- The Washington Times - Tuesday, October 17, 2000

PORTSMOUTH, Va. Injured sailors from the USS Cole began going home yesterday, with 20 crew members released from the Naval Medical Center in Portsmouth.
The wounded sailors have been given convalescent leave ranging from two weeks to 30 days, but none plan on leaving the region just yet, according to Navy spokesman retired Cmdr. Mike Andrews.
Cmdr. Andrews said all the injured sailors plan to attend a memorial service at Norfolk Naval Base tomorrow for the 17 Cole crew members killed or missing in the wake of Thursday's apparent terrorist attack in the Yemeni port of Aden.
"They need that closure," said Capt. Martin Snyder, the senior attending physician in Portsmouth who checked out the sailors as they came in Sunday night. "It will be really emotional when they are all wheeled out on stretchers and wheelchairs."
Some of the 33 injured sailors hospitalized in Portsmouth spoke with reporters yesterday about the attack on the destroyer that calls Norfolk home.
Seaman Apprentice Andrew Nemeth had just picked up his meal from the mess hall when an explosion ripped through the hull.
"I bounced off the ceiling and landed on the deck," Seaman Nemeth told an Associated Press reporter. "I felt fuel spraying. I thought at first, me being an engineer, that a fuel line had been busted."
Seaman Nemeth, 19, a turbine technician and native of Amherst, Ohio, said he didn't feel safe again until he returned to the United States on Sunday.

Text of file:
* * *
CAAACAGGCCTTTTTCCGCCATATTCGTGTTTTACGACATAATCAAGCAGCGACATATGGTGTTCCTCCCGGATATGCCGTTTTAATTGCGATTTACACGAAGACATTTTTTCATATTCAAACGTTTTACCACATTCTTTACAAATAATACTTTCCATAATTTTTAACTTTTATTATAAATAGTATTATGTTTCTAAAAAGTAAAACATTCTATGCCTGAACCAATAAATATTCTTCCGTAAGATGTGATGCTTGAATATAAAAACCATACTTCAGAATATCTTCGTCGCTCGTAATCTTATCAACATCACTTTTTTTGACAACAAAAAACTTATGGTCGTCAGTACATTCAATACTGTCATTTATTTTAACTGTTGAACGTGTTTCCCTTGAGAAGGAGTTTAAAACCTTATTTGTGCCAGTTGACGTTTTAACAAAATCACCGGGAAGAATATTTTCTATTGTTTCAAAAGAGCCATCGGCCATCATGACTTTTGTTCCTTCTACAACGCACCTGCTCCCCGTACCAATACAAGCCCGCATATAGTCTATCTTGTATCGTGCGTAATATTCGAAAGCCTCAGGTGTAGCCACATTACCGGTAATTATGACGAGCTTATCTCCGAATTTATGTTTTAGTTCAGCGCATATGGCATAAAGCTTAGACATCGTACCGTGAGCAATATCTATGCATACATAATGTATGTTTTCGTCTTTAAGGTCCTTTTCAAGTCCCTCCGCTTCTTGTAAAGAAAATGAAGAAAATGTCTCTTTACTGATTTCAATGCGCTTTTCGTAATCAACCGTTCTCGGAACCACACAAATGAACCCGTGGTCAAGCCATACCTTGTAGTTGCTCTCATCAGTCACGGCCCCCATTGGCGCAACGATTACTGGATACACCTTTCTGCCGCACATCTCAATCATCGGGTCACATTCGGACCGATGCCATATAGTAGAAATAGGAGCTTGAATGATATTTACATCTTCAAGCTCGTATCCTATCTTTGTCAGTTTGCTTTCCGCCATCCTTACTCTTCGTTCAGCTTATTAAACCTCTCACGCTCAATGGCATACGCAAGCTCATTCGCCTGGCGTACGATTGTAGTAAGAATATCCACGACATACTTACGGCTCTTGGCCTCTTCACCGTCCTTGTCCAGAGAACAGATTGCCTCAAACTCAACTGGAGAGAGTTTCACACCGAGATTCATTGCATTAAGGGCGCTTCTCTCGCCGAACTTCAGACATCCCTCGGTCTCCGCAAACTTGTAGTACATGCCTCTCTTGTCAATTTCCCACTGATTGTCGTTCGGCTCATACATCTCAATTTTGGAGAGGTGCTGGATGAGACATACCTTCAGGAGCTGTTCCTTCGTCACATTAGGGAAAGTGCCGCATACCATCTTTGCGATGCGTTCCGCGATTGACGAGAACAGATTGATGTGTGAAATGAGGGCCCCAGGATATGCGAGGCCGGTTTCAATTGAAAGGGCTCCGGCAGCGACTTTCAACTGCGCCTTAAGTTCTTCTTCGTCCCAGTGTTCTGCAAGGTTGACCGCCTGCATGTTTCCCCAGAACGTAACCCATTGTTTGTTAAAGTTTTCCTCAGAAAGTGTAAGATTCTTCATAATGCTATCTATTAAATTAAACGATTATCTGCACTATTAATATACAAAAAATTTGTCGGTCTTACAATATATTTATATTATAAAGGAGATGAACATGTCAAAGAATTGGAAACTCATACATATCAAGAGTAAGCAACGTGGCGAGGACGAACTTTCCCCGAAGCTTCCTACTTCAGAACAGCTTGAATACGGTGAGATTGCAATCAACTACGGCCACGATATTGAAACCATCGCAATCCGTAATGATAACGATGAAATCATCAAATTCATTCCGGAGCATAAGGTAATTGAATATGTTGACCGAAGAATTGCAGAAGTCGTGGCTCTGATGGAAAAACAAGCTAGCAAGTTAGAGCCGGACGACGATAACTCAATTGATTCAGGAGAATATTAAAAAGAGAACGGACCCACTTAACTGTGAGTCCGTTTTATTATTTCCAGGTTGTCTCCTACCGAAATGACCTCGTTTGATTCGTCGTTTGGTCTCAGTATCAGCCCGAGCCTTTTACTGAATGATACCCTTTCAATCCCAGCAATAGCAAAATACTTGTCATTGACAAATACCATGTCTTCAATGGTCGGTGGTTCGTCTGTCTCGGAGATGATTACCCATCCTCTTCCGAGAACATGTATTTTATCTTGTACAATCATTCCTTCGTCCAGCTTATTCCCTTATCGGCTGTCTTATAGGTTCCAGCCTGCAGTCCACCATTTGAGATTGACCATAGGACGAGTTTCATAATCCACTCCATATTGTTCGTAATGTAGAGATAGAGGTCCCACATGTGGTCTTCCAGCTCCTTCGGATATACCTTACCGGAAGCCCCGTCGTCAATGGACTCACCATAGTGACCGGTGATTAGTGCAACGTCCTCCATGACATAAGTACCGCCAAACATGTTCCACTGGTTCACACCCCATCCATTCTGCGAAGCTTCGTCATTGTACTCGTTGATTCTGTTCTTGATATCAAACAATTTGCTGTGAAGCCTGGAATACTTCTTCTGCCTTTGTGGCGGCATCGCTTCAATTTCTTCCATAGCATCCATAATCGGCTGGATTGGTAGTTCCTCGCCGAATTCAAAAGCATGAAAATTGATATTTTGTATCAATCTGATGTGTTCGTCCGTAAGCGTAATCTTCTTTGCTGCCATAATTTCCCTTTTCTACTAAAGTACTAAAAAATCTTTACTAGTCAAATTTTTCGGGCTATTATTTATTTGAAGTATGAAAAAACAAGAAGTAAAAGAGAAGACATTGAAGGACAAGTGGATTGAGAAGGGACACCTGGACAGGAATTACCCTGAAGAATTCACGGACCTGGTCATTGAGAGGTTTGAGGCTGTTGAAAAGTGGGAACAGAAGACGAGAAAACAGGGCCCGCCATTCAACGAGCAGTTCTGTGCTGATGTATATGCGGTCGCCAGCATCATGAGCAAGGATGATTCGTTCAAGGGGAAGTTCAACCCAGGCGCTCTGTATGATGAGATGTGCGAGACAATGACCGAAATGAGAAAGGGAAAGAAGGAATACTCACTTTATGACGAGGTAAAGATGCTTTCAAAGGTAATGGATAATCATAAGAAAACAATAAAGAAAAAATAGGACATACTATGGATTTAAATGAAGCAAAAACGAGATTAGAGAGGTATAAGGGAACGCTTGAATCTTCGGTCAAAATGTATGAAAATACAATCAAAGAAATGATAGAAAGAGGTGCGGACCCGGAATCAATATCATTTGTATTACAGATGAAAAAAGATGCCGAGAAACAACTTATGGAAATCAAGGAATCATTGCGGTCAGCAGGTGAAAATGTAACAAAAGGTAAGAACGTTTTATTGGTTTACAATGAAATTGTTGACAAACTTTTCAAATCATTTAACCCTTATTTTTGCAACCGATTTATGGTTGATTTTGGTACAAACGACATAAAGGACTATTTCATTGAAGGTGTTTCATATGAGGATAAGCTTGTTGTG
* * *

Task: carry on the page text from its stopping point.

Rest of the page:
"When I was in the Yemen hospital, I didn't know who I could trust," he said.
The seaman's face was severely cut, but he said he felt well.
He said sailors had received no specific warnings about any terrorist threats before the explosion.
"We weren't really told about any dangers, but being in the Navy you expect it," he said. "Any time you go into the Persian Gulf, you know something might happen."
The sailors received a visit from Gloria and John Clodfelter of Mechanicsville, Va., whose son Kenneth is among the 10 missing sailors.
"This is a way that helps us get through this," John Clodfelter said.
"To see them and know they made it gives me such a good feeling inside," Gloria Clodfelter said.
The sailors all underwent debriefings Monday conducted by Navy psychiatrists.
"Any time somebody goes through something like this, it's going to change them," said Lt. Cmdr. Edward Simmer, a psychiatrist with the Navy's Special Psychological Rapid Intervention Team.
Lt. Cmdr. Simmer said sailors had little time to deal with their emotions when the attack occurred, and the debriefings allow a time to do so.
"Obviously, sailors do tend to maintain a stiff upper lip," Lt. Cmdr. Simmer said. "More than average they have really pulled together as a group. They are really a very cohesive unit."
Rear Adm. Clinton Adams, commander of the Portsmouth Naval Medical Center, said only one of the 33 sailors required surgery. That sailor, who suffered a compound ankle fracture that likely had become infected, was in stable condition Monday, although there is a chance his leg will have to be amputated.
Dr. Snyder said two of the patients discharged yesterday were treated for psychological injuries something that's understandable, he said.
"The younger kids, they come in [to the Navy] to get to college, to see the world," Dr. Snyder said. "Nobody ever thought they were going to get shot at."
Ten of the 13 remaining sailors may be discharged from treatment today.
Four more crew members are expected to arrive in Virginia today from Ramstein Air Base in Germany. Another injured sailor was flown to the National Naval Medical Center in Bethesda, Md., to be closer to home while another injured Cole crew member remains at Ramstein.
Navy officials said they expect that the remaining 330 crew members of the Cole will probably return within the next two months.
This story is based in part on wire service reports.

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